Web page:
Caplan & Earnest, Attorneys at Law

About the Author(s)

Gregory James Smith works with home health agencies, provider networks, medical and technology enterprises, nonprofits, medical practices, physical therapy practices, chiropractic practices, rehabilitation agencies, and related trade, professional and charitable organizations. He also has extensive legal experience in business matters, including mergers, acquisitions, entity organization and operation, and contracting and regulatory compliance.


Theology, religion, bioethics, Roman Catholicism, persistent vegetative state (PVS), artificial nutrition and hydration (ANH), Ethical and Religious Directives for Catholic Health Care Services (ERD).


This paper discusses the methods used in Catholic Social Teaching (CST), a part of the Catholic Moral Tradition (CMT), as applied to bioethical problem solving and decision-making. In order to apply CST to a concrete bioethical problem and to analyze the methods used in CST, the nature and extent of the obligation to provide artificial nutrition and hydration (ANH) to patients in a persistent vegetative state (PVS) is addressed. In particular, this paper focuses upon the extent to which providing ANH to PVS patients is or should be considered morally obligatory. In this discussion, the current official view of the Roman Catholic Church (Church) is reviewed, as evidenced for the United States by the changes made in 2009 to Directive 58 of the Ethical and Religious Directives for Catholic Health Care Services (ERD), as well as contrary viewpoints. This paper argues that the methodology of CST, which includes the balancing of benefits and burdens, is a practical and ethical way to resolve difficult bioethical cases, including those where care decisions need to be made for patients in a PVS, defending against concerns that have been raised by some in or speaking for the Church about the withdrawal of ANH from PVS patients.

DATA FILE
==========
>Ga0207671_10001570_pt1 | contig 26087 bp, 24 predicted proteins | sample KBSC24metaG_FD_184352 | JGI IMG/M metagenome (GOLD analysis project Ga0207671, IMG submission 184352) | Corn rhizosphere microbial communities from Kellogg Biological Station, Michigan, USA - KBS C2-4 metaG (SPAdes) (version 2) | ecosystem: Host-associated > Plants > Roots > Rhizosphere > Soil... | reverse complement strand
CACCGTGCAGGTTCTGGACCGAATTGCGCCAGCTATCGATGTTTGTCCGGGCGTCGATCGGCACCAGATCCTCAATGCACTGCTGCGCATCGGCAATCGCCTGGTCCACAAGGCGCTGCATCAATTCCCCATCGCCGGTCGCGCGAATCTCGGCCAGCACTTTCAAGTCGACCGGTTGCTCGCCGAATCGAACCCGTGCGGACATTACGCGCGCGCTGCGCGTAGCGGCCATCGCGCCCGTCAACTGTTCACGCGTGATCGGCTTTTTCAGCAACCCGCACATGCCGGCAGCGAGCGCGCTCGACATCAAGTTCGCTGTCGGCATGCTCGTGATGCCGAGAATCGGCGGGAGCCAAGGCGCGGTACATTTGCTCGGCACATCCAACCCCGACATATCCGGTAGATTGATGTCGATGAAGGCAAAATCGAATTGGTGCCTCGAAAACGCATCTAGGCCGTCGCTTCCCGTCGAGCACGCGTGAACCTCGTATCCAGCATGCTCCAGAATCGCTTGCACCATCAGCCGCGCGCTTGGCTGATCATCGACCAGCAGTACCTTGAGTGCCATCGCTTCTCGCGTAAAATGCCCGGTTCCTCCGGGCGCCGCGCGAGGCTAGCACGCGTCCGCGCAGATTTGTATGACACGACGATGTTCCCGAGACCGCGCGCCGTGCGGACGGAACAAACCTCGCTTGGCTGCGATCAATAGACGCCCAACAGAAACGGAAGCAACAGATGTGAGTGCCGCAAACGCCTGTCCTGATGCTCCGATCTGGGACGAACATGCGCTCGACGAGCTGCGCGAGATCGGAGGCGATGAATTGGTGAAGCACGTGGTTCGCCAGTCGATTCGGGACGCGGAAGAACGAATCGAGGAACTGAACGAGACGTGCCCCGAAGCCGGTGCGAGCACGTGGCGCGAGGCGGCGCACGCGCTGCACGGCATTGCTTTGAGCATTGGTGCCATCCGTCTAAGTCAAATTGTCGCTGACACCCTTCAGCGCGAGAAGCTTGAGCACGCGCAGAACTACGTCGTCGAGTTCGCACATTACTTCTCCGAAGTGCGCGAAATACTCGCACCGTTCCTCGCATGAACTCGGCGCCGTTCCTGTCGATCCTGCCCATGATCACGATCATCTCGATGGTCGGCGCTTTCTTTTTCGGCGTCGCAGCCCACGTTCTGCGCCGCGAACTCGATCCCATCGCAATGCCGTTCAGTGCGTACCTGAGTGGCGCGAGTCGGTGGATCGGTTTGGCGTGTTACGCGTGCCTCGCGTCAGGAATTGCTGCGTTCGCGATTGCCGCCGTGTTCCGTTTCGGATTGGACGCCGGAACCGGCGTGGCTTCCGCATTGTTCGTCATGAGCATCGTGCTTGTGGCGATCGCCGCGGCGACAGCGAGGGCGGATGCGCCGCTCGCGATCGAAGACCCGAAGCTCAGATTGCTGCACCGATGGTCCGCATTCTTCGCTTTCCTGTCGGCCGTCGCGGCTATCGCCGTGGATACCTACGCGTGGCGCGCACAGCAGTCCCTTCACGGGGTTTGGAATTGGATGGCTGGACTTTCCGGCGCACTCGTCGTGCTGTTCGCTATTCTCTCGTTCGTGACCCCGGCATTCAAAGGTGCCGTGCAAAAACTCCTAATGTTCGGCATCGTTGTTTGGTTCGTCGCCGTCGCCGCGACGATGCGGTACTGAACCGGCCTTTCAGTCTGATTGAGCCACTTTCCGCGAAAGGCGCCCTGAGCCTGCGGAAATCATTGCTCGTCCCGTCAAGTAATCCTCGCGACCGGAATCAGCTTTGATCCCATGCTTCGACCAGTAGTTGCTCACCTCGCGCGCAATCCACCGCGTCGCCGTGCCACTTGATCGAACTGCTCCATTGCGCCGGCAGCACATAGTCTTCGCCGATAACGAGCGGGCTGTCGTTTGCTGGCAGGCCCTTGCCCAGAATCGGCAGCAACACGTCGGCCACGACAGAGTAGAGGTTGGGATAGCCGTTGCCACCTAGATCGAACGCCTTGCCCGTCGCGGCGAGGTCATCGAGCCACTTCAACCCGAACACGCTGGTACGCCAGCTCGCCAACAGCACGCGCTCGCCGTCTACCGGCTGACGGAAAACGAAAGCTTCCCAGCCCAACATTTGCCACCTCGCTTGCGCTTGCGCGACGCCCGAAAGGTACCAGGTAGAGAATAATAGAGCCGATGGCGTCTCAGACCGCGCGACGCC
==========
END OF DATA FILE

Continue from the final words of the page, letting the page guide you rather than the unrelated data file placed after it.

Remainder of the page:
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Creative Commons Attribution-Noncommercial-No Derivative Works 4.0 License
This work is licensed under a Creative Commons Attribution-Noncommercial-No Derivative Works 4.0 License.


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